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UM Writing and Rhetoric Faculty Examines AI Opportunities, Challenges

By Erin Garrett

University Communications

Marc Watkins (left), University of Mississippi academic innovation fellow and lecturer in composition and rhetoric, and Stephen Monroe, chair and associate professor of writing and rhetoric, have been actively developing strategies to help colleagues and students face challenges and opportunities surrounding the use of tools such as ChatGPT in the classroom and beyond. The university’s Department of Writing and Rhetoric has emerged as a leader in addressing the challenges of generative artificial intelligence in education. Photo by Thomas Graning/Ole Miss Digital Imaging Services

When generative artificial intelligence first emerged, three faculty members in the Department of Writing and Rhetoric at the University of Mississippi were fascinated, intrigued and concerned.

“I initially encountered it in April of 2022,” said Robert Cummings, associate professor of writing and rhetoric. “I saw a presentation by a team of researchers at Stanford who were going to try to envision what we’re living with now, which is word processors that are enabled with generative AI output.

“Then I saw a book written entirely by generative AI. That was a wakeup call for me – it was written in six hours and published on Amazon.”

Cummings, along with Marc Watkins, academic innovation fellow and lecturer in composition and rhetoric, and Stephen Monroe, chair and associate professor of writing and rhetoric, quickly realized the impact that this emerging technology would have on their field. Without hesitation, they began developing and fine-tuning strategies for colleagues and students to tackle this new writing landscape.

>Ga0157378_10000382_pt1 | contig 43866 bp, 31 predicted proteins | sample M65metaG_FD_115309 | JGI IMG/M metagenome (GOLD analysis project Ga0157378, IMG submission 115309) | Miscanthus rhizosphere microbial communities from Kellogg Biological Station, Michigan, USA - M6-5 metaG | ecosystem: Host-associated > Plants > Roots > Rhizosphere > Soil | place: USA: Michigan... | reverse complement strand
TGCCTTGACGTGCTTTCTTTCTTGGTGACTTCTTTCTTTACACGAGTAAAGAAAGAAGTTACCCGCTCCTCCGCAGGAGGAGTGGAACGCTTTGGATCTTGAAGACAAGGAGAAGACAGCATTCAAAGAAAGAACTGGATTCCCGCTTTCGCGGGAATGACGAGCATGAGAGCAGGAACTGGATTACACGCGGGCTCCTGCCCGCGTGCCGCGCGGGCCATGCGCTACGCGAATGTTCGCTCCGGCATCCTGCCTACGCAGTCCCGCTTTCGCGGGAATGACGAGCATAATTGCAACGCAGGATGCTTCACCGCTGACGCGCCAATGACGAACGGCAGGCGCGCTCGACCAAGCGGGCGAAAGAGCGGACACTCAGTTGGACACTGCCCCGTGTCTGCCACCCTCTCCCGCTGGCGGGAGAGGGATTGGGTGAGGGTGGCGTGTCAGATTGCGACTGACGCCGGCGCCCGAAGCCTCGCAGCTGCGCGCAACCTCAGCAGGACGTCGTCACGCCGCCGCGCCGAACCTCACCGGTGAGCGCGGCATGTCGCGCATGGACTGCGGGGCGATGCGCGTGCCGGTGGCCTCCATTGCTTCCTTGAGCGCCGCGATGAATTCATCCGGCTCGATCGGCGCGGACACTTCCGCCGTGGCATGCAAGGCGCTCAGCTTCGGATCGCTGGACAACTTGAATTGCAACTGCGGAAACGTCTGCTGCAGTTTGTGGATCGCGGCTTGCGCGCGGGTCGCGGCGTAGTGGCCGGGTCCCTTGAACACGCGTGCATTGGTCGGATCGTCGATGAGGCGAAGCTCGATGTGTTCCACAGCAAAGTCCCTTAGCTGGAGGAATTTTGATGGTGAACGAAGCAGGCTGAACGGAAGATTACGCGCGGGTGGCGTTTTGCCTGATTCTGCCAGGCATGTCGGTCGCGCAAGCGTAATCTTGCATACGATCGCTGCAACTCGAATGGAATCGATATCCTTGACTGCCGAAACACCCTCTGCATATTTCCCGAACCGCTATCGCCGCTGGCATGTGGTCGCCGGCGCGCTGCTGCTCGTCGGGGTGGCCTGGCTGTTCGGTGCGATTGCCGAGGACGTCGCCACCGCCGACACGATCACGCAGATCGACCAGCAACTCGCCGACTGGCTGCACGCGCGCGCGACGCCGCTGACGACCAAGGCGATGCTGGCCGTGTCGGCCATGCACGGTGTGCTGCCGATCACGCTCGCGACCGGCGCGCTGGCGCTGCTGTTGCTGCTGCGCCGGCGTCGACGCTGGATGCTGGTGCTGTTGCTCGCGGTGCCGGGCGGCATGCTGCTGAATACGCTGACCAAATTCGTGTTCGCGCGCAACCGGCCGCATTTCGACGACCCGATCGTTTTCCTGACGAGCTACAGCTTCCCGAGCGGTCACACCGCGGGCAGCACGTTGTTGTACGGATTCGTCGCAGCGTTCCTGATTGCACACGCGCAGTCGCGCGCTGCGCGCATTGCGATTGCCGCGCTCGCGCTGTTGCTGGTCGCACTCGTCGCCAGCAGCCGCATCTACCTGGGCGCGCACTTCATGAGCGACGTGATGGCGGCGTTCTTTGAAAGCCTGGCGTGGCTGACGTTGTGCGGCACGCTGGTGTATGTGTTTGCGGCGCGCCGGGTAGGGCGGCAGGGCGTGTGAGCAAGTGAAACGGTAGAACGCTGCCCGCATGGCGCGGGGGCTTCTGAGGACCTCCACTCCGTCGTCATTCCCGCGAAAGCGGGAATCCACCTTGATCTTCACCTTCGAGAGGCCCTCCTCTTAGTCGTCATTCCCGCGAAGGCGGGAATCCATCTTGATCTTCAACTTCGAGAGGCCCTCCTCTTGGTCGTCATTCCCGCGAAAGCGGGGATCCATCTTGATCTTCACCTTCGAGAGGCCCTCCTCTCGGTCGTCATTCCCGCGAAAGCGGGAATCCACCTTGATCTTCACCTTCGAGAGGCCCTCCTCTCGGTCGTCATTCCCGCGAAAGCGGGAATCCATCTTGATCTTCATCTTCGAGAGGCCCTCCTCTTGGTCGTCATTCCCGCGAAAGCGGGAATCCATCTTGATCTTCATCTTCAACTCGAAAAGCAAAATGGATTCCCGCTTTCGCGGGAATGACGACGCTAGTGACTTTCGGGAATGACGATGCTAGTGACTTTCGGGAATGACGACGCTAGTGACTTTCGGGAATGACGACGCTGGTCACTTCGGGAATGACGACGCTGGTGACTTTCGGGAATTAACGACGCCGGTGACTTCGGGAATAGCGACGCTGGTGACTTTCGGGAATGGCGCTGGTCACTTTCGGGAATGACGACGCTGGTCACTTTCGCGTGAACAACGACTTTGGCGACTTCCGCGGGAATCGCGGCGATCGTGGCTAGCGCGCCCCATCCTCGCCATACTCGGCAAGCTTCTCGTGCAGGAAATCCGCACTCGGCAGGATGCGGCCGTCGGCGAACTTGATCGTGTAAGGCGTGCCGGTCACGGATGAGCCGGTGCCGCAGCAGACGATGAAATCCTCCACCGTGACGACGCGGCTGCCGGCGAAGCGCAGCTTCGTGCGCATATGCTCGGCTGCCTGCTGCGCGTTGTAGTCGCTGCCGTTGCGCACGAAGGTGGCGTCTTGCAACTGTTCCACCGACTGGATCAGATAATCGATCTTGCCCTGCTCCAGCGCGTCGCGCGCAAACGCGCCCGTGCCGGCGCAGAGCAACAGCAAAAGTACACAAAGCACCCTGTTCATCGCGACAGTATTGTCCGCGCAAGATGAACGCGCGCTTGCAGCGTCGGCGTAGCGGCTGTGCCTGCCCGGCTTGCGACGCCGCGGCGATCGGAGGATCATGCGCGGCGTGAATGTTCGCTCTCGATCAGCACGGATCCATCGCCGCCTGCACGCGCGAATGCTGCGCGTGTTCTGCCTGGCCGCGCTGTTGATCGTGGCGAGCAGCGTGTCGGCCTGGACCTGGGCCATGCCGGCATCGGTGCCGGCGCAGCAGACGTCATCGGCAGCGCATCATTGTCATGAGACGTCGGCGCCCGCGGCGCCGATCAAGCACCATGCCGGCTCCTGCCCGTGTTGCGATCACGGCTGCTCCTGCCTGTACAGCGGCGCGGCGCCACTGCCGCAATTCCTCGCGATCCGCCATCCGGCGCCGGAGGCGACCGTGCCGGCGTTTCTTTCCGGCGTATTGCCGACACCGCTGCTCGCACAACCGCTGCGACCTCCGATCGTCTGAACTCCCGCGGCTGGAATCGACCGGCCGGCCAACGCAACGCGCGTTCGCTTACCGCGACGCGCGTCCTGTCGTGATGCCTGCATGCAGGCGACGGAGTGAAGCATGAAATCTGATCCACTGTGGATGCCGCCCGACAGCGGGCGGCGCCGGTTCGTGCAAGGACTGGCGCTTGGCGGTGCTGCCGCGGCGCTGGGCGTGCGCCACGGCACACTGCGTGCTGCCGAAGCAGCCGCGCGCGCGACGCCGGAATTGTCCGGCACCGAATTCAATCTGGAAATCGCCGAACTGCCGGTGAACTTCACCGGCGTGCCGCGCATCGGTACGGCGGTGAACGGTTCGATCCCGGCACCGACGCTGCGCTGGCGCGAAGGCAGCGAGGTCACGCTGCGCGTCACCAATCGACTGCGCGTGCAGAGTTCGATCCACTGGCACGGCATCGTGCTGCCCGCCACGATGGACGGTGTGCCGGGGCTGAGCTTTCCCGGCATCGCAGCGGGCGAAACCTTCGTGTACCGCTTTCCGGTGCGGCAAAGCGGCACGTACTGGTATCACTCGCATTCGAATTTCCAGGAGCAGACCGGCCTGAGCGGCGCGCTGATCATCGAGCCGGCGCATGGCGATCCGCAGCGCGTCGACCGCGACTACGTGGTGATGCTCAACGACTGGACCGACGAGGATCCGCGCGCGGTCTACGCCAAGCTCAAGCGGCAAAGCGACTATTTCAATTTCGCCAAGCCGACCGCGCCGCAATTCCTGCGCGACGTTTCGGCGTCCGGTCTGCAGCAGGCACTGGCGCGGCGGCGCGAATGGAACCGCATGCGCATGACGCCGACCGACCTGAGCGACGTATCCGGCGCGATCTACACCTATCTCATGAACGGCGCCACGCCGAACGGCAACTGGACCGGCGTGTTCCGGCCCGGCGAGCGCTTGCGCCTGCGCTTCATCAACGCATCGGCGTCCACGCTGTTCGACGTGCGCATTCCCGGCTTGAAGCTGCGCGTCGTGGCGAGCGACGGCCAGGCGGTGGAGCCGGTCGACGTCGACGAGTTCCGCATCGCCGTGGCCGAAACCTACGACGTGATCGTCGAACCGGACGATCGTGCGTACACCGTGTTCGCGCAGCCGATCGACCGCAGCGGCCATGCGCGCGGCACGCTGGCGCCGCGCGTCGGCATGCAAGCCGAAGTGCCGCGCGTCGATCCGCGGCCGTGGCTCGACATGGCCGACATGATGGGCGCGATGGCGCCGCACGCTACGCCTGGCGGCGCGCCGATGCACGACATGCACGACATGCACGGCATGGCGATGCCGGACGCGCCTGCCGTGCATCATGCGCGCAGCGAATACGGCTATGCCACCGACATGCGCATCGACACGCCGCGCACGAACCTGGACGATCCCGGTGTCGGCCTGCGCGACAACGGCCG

Robert Cummings. Photo by Thomas Graning/Ole Miss Digital Imaging Services

With the launch of ChatGPT in late 2022, generative AI exploded onto the scene, taking over social media chatter, news articles and talk shows. The ability of the platform to automatically generate text based on prompts was unlike anything seen before.

Educators are trying to keep up with this fast-paced technology as they learn to navigate issues surrounding tools such as ChatGPT in the classroom.

Generative AI presents numerous challenges, including plagiarism, “hallucinations” and data privacy. For higher education institutions, worries of cheating and diminishing critical thinking skills abound.

“There is a very treacherous path ahead filled with massive ethical issues,” Watkins said. “Tech companies are deploying these tools as quickly as they can without considering their potential use.”

In August 2022, writing and rhetoric faculty members began testing AI-powered assistants in their first-year writing courses. This allowed them to build their knowledge base to assist others on campus.

Monroe coined the department’s AI philosophy, “Explore, don’t panic.”

“Our faculty in the DWR are realistic and care first and foremost about our students,” Monroe said. “We decided to engage this new technology right away, even though many of us were worried about its disruptive power.

“AI literacy is suddenly an essential skill, and I’m proud of our faculty for adapting so quickly.”

Cummings created the “DEER” approach to guide their work to build student assignments that utilize AI:

  • D – Clearly define the stages of the project and describe how each stage will affect student learning outcomes